For the past several weeks, NASA’s InSight lander has been making adjustments to the seismometer it set on the Martian surface on Dec. 19. Now it’s reached another milestone by placing a domed shield over the seismometer to help the instrument collect accurate data. The seismometer will give scientists their first look at the deep interior of the Red Planet, helping them understand how it and other rocky planets are formed.
The Wind and Thermal Shield helps protect the supersensitive instrument from being shaken by passing winds, which can add “noise” to its data. The dome’s aerodynamic shape causes the wind to press it toward the planet’s surface, ensuring it won’t flip over. A skirt made of chain mail and thermal blankets rings the bottom, allowing it to settle easily over any rocks, though there are few at InSight’s location.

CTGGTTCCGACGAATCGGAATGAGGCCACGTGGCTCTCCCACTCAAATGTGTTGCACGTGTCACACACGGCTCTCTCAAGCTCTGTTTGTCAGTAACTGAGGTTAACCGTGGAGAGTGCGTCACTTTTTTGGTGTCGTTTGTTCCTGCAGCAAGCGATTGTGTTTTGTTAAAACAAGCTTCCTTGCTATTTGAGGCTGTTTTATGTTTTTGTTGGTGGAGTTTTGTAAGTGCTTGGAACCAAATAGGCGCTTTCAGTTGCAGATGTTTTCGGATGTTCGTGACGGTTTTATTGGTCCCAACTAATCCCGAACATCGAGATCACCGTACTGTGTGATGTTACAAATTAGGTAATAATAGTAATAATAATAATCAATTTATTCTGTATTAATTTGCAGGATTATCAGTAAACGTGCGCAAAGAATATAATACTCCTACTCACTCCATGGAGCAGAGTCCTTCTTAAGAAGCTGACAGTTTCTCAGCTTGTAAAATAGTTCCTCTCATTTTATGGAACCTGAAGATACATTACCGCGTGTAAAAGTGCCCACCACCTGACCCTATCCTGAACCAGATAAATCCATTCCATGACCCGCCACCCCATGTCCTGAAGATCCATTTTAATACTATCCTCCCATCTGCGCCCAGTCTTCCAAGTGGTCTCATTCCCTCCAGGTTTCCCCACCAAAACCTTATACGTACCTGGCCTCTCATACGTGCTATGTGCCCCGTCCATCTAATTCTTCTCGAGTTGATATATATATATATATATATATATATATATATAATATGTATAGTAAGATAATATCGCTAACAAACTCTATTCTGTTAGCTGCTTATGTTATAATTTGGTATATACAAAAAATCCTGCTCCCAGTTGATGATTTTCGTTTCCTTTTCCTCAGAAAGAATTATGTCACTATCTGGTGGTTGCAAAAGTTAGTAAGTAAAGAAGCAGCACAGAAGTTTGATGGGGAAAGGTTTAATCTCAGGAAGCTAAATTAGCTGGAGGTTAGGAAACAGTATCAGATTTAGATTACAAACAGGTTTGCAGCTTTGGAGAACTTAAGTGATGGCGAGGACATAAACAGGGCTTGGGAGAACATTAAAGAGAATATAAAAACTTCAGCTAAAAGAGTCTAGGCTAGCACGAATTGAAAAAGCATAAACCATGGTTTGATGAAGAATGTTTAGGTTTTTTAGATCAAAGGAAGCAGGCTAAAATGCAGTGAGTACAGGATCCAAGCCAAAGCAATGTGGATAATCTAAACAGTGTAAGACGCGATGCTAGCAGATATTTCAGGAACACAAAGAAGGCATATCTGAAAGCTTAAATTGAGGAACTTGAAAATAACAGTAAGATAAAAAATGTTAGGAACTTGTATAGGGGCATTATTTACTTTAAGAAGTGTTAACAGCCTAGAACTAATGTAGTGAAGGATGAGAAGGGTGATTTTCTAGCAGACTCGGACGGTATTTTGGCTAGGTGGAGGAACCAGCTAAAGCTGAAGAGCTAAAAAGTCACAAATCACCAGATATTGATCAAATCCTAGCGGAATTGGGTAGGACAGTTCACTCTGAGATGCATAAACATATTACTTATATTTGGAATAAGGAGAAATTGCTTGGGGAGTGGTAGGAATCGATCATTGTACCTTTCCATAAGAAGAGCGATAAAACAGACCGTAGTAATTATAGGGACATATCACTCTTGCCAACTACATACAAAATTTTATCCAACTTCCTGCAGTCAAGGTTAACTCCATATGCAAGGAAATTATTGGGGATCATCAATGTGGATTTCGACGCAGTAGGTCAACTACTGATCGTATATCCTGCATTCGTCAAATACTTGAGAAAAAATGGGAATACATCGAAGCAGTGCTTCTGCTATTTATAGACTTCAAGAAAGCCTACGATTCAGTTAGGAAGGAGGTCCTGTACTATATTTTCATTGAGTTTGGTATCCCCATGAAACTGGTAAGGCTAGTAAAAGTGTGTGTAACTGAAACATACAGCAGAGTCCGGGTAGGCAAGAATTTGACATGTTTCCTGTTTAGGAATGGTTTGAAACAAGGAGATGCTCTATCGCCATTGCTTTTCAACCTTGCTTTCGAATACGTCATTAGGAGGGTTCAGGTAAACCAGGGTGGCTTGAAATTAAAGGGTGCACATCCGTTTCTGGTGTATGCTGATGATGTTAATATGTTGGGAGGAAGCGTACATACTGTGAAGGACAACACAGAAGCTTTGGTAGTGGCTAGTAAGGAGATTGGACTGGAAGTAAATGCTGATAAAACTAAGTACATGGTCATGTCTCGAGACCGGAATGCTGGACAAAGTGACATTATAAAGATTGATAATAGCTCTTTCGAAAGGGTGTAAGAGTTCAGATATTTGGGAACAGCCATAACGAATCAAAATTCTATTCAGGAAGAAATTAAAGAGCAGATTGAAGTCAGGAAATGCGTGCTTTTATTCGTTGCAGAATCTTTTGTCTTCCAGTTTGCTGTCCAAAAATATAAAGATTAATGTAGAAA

An even bigger concern for InSight’s seismometer — called the Seismic Experiment for Interior Structure (SEIS) — is temperature change, which can expand and contract metal springs and other parts inside the seismometer. Where InSight landed, temperatures fluctuate by about 170 degrees Fahrenheit (94 degrees Celsius) over the course of a Martian day, or sol.
“Temperature is one of our biggest bugaboos,” said InSight Principal Investigator Bruce Banerdt of NASA’s Jet Propulsion Laboratory in Pasadena, California. JPL leads the InSight mission and built the Wind and Thermal Shield. “Think of the shield as putting a cozy over your food on a table. It keeps SEIS from warming up too much during the day or cooling off too much at night. In general, we want to keep the temperature as steady as possible.” [More at link]